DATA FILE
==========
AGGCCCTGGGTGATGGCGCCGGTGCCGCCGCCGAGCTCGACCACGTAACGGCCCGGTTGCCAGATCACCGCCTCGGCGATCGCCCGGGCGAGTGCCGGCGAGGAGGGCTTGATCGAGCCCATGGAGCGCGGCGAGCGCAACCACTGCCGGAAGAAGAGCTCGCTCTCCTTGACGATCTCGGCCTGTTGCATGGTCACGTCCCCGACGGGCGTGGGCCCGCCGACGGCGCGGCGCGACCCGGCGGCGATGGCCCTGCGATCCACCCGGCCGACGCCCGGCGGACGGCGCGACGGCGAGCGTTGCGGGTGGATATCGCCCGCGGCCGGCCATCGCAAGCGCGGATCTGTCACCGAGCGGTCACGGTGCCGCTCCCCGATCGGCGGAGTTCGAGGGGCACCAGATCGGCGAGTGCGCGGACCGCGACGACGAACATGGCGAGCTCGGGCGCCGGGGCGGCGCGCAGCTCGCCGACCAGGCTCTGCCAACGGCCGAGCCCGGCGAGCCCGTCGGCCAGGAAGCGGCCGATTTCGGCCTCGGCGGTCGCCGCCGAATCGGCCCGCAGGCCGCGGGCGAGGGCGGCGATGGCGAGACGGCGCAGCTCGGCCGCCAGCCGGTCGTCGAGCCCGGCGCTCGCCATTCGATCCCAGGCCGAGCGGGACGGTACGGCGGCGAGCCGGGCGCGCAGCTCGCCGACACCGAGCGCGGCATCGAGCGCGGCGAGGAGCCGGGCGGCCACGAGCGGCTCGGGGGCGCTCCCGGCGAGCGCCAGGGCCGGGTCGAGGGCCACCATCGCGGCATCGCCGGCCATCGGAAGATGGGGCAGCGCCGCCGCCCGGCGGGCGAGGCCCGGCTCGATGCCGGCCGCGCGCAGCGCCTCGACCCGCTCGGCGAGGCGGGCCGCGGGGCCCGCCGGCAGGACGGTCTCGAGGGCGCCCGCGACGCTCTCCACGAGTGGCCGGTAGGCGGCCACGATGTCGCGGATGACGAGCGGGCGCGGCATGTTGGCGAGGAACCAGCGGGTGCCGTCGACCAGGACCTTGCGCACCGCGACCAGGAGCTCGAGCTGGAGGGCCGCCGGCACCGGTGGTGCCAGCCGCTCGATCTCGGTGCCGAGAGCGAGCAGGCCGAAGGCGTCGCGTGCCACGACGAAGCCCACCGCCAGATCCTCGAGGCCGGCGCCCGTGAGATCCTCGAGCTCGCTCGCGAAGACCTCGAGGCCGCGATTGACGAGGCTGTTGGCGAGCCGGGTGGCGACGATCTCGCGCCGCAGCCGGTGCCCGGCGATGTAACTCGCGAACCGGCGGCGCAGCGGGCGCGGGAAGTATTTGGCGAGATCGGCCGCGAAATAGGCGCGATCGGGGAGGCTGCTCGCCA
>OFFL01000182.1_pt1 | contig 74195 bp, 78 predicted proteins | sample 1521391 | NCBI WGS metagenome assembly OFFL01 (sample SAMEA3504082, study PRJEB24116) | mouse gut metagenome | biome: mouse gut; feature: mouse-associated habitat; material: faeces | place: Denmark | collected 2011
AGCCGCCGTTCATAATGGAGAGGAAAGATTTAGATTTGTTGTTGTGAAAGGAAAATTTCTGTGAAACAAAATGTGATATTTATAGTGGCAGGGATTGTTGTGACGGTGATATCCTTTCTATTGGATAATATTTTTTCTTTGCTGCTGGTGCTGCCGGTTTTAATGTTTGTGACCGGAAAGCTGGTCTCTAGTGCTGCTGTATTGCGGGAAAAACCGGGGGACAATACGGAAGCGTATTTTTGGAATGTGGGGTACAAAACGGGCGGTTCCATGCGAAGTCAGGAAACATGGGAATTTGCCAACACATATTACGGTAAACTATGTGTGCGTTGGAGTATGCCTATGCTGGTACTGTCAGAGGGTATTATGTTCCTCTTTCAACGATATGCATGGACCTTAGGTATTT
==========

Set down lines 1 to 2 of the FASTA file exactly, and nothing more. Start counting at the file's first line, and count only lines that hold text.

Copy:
AGGCCCTGGGTGATGGCGCCGGTGCCGCCGCCGAGCTCGACCACGTAACGGCCCGGTTGCCAGATCACCGCCTCGGCGATCGCCCGGGCGAGTGCCGGCGAGGAGGGCTTGATCGAGCCCATGGAGCGCGGCGAGCGCAACCACTGCCGGAAGAAGAGCTCGCTCTCCTTGACGATCTCGGCCTGTTGCATGGTCACGTCCCCGACGGGCGTGGGCCCGCCGACGGCGCGGCGCGACCCGGCGGCGATGGCCCTGCGATCCACCCGGCCGACGCCCGGCGGACGGCGCGACGGCGAGCGTTGCGGGTGGATATCGCCCGCGGCCGGCCATCGCAAGCGCGGATCTGTCACCGAGCGGTCACGGTGCCGCTCCCCGATCGGCGGAGTTCGAGGGGCACCAGATCGGCGAGTGCGCGGACCGCGACGACGAACATGGCGAGCTCGGGCGCCGGGGCGGCGCGCAGCTCGCCGACCAGGCTCTGCCAACGGCCGAGCCCGGCGAGCCCGTCGGCCAGGAAGCGGCCGATTTCGGCCTCGGCGGTCGCCGCCGAATCGGCCCGCAGGCCGCGGGCGAGGGCGGCGATGGCGAGACGGCGCAGCTCGGCCGCCAGCCGGTCGTCGAGCCCGGCGCTCGCCATTCGATCCCAGGCCGAGCGGGACGGTACGGCGGCGAGCCGGGCGCGCAGCTCGCCGACACCGAGCGCGGCATCGAGCGCGGCGAGGAGCCGGGCGGCCACGAGCGGCTCGGGGGCGCTCCCGGCGAGCGCCAGGGCCGGGTCGAGGGCCACCATCGCGGCATCGCCGGCCATCGGAAGATGGGGCAGCGCCGCCGCCCGGCGGGCGAGGCCCGGCTCGATGCCGGCCGCGCGCAGCGCCTCGACCCGCTCGGCGAGGCGGGCCGCGGGGCCCGCCGGCAGGACGGTCTCGAGGGCGCCCGCGACGCTCTCCACGAGTGGCCGGTAGGCGGCCACGATGTCGCGGATGACGAGCGGGCGCGGCATGTTGGCGAGGAACCAGCGGGTGCCGTCGACCAGGACCTTGCGCACCGCGACCAGGAGCTCGAGCTGGAGGGCCGCCGGCACCGGTGGTGCCAGCCGCTCGATCTCGGTGCCGAGAGCGAGCAGGCCGAAGGCGTCGCGTGCCACGACGAAGCCCACCGCCAGATCCTCGAGGCCGGCGCCCGTGAGATCCTCGAGCTCGCTCGCGAAGACCTCGAGGCCGCGATTGACGAGGCTGTTGGCGAGCCGGGTGGCGACGATCTCGCGCCGCAGCCGGTGCCCGGCGATGTAACTCGCGAACCGGCGGCGCAGCGGGCGCGGGAAGTATTTGGCGAGATCGGCCGCGAAATAGGCGCGATCGGGGAGGCTGCTCGCCA
>OFFL01000182.1_pt1 | contig 74195 bp, 78 predicted proteins | sample 1521391 | NCBI WGS metagenome assembly OFFL01 (sample SAMEA3504082, study PRJEB24116) | mouse gut metagenome | biome: mouse gut; feature: mouse-associated habitat; material: faeces | place: Denmark | collected 2011